The Royal Borough of Greenwich is top of the 'Good Food for London' league table, for the second year running, through its work to help residents to eat healthily and combat poor nutrition.
The Council has been leading the way by tackling foods with high levels of sugar, salt and fat; encouraging breastfeeding and reducing food waste in a scheme supported by the Mayor of London.
Councillor Averil Lekau, Cabinet Member for Adult Social Care, Health and Anti-Poverty, (pictured right with Claire Pritchard, Chair of the London Food Board) picked up the award at a ceremony hosted by City Hall on Monday 5 November. She said, 'The Royal Borough of Greenwich is delighted that its pioneering work to make healthy and good food available to all has been recognised.
'We will not rest on our laurels though - this year we have been tackling the worrying rise of holiday hunger by providing free and nutritious meals to kids when they are not in school and free lunches are unavailable.'
The annual Good Food for London league table charts the progress made by London's 33 boroughs in making London's food system healthier and more sustainable. Royal Greenwich is one of only half of councils to be an accredited Living Wage employer and have Fairtrade status.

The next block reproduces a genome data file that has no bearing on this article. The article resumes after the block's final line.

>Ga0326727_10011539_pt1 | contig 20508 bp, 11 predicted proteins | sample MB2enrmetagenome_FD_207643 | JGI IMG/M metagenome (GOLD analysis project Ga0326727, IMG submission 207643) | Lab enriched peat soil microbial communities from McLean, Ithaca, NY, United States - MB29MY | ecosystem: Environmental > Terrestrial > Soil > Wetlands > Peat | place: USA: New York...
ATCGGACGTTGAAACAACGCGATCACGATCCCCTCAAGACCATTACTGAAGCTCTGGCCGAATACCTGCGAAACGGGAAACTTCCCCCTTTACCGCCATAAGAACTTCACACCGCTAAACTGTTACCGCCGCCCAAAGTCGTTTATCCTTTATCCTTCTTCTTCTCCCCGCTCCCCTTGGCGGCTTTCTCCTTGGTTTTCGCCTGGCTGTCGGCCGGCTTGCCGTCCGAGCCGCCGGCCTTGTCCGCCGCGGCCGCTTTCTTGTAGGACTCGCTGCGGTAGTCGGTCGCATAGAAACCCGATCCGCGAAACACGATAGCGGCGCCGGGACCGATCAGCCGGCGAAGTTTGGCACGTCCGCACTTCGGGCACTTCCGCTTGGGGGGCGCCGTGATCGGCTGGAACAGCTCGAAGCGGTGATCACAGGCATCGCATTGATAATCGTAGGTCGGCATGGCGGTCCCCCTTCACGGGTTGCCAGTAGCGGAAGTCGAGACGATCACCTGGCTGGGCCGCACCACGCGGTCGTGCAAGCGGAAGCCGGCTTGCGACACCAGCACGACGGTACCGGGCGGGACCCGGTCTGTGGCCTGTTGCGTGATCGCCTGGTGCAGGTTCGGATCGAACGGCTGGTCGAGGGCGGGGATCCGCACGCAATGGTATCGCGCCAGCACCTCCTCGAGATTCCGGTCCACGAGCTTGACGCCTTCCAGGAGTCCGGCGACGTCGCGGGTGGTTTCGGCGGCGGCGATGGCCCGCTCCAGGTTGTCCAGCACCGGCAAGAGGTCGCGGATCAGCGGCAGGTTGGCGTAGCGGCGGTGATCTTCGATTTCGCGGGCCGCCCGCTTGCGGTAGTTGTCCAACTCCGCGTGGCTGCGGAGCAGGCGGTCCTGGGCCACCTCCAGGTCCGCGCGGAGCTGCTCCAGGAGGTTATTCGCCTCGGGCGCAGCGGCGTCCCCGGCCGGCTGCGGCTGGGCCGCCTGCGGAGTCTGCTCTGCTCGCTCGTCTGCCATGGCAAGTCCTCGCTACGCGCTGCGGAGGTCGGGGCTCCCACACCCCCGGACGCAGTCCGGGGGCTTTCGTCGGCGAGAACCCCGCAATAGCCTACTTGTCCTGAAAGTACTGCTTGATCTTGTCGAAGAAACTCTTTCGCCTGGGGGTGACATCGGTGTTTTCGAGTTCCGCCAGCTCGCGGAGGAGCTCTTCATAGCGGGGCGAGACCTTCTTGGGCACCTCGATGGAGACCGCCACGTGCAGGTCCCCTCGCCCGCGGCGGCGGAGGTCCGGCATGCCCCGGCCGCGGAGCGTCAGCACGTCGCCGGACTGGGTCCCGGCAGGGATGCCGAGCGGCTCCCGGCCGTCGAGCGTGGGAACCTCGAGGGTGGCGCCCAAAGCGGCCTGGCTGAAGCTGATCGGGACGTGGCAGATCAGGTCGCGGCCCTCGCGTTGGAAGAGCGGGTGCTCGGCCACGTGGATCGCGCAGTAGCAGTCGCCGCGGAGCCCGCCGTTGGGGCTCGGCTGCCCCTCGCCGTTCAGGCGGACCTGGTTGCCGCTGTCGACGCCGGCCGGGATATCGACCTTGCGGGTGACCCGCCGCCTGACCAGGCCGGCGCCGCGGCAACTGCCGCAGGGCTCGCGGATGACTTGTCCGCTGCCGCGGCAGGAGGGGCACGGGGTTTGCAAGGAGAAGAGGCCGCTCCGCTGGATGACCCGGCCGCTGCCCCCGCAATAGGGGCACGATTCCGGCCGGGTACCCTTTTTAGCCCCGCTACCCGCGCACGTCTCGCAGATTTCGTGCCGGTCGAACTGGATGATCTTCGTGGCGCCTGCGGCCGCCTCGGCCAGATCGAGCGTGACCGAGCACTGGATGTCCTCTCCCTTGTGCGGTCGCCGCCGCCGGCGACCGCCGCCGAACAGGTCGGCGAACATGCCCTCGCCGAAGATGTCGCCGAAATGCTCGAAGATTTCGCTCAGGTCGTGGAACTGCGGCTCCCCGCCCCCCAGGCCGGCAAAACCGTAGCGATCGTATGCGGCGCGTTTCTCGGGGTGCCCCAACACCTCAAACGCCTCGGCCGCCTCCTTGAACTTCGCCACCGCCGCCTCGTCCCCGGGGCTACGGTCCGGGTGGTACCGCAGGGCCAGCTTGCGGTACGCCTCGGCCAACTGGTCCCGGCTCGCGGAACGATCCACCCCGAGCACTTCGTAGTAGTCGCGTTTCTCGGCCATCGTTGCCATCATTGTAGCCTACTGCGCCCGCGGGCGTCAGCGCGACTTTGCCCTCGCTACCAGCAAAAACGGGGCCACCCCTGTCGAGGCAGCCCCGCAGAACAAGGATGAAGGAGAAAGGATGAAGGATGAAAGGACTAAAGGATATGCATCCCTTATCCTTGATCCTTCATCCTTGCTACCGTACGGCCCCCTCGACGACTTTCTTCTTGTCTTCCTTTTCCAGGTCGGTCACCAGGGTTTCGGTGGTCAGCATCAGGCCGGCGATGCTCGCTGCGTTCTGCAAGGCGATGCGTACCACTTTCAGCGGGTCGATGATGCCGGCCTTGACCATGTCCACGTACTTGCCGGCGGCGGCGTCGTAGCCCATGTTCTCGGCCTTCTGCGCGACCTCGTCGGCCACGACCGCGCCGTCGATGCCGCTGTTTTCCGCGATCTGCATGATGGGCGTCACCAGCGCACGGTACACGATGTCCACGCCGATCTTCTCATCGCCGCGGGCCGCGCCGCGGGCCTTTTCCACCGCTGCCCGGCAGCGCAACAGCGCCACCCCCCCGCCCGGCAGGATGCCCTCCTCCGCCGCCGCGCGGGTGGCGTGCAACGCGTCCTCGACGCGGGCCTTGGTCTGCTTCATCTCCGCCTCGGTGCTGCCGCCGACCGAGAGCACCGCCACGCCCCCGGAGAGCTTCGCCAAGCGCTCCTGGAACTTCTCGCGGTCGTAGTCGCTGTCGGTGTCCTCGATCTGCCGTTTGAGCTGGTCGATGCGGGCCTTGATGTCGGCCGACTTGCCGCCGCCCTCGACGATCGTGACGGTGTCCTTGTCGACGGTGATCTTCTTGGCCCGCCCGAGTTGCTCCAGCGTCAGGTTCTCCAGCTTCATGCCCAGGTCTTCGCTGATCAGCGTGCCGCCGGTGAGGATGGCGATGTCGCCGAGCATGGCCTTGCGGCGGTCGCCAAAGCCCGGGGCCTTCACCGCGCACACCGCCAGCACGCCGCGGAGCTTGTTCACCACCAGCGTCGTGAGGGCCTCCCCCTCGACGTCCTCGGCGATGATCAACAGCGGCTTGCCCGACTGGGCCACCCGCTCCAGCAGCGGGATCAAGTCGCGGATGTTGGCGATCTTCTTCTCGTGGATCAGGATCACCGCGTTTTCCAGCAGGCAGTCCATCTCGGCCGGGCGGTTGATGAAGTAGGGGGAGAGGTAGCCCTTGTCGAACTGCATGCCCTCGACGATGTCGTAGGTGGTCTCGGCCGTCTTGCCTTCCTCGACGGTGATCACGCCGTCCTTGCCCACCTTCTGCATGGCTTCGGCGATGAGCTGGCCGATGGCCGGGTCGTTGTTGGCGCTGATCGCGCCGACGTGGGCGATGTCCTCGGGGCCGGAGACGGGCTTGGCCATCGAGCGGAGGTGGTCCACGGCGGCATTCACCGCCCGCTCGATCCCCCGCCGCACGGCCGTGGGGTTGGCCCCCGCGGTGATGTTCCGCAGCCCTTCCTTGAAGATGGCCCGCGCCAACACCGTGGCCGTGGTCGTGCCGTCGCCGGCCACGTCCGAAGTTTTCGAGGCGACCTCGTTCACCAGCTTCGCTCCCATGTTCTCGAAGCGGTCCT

Many local organisations and businesses in the borough are part of initiatives such as the Good Food in Greenwich network, the Greenwich Sugar Smart pledge scheme, the Healthier Catering Commitment and Breastfeeding Welcome.
Royal Greenwich has successfully been improving food culture within nurseries and schools too. Fourteen schools in the borough have signed up to Food for Life, meaning great work is being done to provide healthy school meals, fun lunchtimes and food education that has a positive impact on both pupils and the community.
Sixty-four schools in the borough have registered with the Healthy Schools London scheme, (sponsored by the Mayor of London), which recognises and celebrates when schools are making a difference for their pupils and helping them to make healthy choices.
Gold standard Food for Life Served Here meals are served in the majority of the borough's schools - serving sustainable fish, free range, higher welfare or organic eggs, meat and dairy, and sustainable fruit and vegetables.